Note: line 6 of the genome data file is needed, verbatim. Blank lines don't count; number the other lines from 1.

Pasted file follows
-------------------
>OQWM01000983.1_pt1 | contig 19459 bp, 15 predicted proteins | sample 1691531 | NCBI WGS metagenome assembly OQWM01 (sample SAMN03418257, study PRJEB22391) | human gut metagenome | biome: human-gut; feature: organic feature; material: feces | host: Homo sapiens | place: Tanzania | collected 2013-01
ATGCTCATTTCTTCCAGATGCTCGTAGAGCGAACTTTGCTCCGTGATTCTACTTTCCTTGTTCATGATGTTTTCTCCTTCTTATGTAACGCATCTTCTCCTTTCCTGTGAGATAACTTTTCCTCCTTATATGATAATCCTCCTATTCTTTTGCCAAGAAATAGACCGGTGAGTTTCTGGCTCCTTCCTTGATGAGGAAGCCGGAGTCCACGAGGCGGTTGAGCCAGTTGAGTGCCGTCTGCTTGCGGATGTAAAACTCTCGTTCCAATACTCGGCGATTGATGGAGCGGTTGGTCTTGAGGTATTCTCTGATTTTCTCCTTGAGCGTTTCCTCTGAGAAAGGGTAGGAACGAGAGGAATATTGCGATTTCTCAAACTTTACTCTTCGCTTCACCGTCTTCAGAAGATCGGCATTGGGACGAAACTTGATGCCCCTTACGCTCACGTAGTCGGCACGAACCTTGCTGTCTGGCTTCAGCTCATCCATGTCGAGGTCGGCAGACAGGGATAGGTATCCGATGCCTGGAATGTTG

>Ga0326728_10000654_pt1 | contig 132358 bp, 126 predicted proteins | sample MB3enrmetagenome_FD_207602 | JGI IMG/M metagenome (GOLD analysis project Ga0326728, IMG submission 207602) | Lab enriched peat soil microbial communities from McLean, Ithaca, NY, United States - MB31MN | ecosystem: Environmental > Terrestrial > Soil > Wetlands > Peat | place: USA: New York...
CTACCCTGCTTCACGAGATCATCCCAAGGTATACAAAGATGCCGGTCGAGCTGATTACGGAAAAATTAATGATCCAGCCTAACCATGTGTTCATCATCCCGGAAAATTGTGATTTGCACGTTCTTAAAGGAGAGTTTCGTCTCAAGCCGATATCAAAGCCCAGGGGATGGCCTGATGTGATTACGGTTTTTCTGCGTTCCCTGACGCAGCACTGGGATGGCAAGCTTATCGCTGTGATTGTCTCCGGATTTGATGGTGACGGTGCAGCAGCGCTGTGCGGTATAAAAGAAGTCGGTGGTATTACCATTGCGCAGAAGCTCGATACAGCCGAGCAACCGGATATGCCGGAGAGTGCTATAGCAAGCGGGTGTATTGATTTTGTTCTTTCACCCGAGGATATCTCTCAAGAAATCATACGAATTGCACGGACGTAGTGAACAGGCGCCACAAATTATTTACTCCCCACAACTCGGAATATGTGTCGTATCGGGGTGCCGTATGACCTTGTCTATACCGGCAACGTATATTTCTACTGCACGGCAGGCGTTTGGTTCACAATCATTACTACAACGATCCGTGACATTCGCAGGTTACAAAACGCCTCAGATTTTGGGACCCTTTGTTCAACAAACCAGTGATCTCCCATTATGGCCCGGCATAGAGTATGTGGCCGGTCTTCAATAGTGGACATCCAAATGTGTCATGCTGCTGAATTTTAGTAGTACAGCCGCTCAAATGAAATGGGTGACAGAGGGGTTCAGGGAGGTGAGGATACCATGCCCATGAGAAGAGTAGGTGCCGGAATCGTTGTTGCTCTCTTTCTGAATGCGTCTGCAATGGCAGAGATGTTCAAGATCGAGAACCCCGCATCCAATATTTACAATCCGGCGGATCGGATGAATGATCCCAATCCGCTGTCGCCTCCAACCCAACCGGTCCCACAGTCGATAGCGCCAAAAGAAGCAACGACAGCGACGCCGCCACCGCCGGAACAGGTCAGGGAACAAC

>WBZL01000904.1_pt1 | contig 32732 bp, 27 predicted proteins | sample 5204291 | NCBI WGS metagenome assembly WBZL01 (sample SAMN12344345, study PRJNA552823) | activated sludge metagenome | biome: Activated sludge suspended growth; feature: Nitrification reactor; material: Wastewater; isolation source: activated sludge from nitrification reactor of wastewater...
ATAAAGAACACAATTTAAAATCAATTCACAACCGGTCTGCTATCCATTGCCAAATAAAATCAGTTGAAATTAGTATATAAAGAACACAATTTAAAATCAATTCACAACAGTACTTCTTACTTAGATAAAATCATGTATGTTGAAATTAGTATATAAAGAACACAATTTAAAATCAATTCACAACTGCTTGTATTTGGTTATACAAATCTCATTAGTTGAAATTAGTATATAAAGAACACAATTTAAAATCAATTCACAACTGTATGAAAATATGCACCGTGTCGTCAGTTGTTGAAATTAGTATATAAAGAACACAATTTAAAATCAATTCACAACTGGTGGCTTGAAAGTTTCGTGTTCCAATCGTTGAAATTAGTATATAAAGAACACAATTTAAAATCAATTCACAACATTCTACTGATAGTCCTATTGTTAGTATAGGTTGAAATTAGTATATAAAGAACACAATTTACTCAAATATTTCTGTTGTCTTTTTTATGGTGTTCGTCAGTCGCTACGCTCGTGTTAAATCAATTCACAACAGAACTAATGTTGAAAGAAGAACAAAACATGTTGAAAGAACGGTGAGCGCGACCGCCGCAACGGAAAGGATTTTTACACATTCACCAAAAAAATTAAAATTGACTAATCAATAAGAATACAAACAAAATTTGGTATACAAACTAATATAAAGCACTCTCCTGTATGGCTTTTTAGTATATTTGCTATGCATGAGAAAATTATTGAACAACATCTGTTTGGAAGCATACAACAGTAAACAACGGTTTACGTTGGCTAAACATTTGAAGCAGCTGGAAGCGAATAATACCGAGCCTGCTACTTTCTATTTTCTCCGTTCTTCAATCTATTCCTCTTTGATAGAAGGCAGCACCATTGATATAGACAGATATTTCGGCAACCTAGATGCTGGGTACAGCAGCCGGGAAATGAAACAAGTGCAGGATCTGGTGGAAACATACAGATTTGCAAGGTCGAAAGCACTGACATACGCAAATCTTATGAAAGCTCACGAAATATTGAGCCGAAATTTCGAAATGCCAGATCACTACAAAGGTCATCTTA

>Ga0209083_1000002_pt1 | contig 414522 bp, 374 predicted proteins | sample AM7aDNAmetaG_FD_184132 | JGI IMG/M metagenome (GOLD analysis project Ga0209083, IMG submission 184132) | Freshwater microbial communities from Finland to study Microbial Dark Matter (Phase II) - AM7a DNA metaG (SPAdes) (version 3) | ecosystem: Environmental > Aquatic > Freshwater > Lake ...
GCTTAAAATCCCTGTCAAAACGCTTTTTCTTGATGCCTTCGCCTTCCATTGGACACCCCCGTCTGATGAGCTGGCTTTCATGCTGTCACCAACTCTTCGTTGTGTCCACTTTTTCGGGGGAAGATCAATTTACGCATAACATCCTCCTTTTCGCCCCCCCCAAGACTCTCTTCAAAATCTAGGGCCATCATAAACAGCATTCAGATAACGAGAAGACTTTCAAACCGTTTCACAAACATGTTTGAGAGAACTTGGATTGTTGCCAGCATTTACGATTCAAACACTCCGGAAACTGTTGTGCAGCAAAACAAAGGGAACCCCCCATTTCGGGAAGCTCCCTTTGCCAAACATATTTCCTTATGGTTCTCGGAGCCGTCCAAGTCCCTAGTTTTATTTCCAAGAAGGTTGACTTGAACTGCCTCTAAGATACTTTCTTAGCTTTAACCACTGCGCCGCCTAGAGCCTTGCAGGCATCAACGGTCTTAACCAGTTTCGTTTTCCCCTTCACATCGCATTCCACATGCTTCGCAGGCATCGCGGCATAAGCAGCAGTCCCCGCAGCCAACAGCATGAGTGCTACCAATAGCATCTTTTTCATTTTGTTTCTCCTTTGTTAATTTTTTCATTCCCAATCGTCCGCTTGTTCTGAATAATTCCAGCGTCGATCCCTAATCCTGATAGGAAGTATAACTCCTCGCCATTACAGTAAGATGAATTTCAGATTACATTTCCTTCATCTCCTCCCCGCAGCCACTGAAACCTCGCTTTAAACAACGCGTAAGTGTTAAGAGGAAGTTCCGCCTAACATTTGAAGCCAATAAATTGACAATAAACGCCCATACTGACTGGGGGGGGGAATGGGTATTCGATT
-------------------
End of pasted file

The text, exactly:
ATAAAGAACACAATTTAAAATCAATTCACAACCGGTCTGCTATCCATTGCCAAATAAAATCAGTTGAAATTAGTATATAAAGAACACAATTTAAAATCAATTCACAACAGTACTTCTTACTTAGATAAAATCATGTATGTTGAAATTAGTATATAAAGAACACAATTTAAAATCAATTCACAACTGCTTGTATTTGGTTATACAAATCTCATTAGTTGAAATTAGTATATAAAGAACACAATTTAAAATCAATTCACAACTGTATGAAAATATGCACCGTGTCGTCAGTTGTTGAAATTAGTATATAAAGAACACAATTTAAAATCAATTCACAACTGGTGGCTTGAAAGTTTCGTGTTCCAATCGTTGAAATTAGTATATAAAGAACACAATTTAAAATCAATTCACAACATTCTACTGATAGTCCTATTGTTAGTATAGGTTGAAATTAGTATATAAAGAACACAATTTACTCAAATATTTCTGTTGTCTTTTTTATGGTGTTCGTCAGTCGCTACGCTCGTGTTAAATCAATTCACAACAGAACTAATGTTGAAAGAAGAACAAAACATGTTGAAAGAACGGTGAGCGCGACCGCCGCAACGGAAAGGATTTTTACACATTCACCAAAAAAATTAAAATTGACTAATCAATAAGAATACAAACAAAATTTGGTATACAAACTAATATAAAGCACTCTCCTGTATGGCTTTTTAGTATATTTGCTATGCATGAGAAAATTATTGAACAACATCTGTTTGGAAGCATACAACAGTAAACAACGGTTTACGTTGGCTAAACATTTGAAGCAGCTGGAAGCGAATAATACCGAGCCTGCTACTTTCTATTTTCTCCGTTCTTCAATCTATTCCTCTTTGATAGAAGGCAGCACCATTGATATAGACAGATATTTCGGCAACCTAGATGCTGGGTACAGCAGCCGGGAAATGAAACAAGTGCAGGATCTGGTGGAAACATACAGATTTGCAAGGTCGAAAGCACTGACATACGCAAATCTTATGAAAGCTCACGAAATATTGAGCCGAAATTTCGAAATGCCAGATCACTACAAAGGTCATCTTA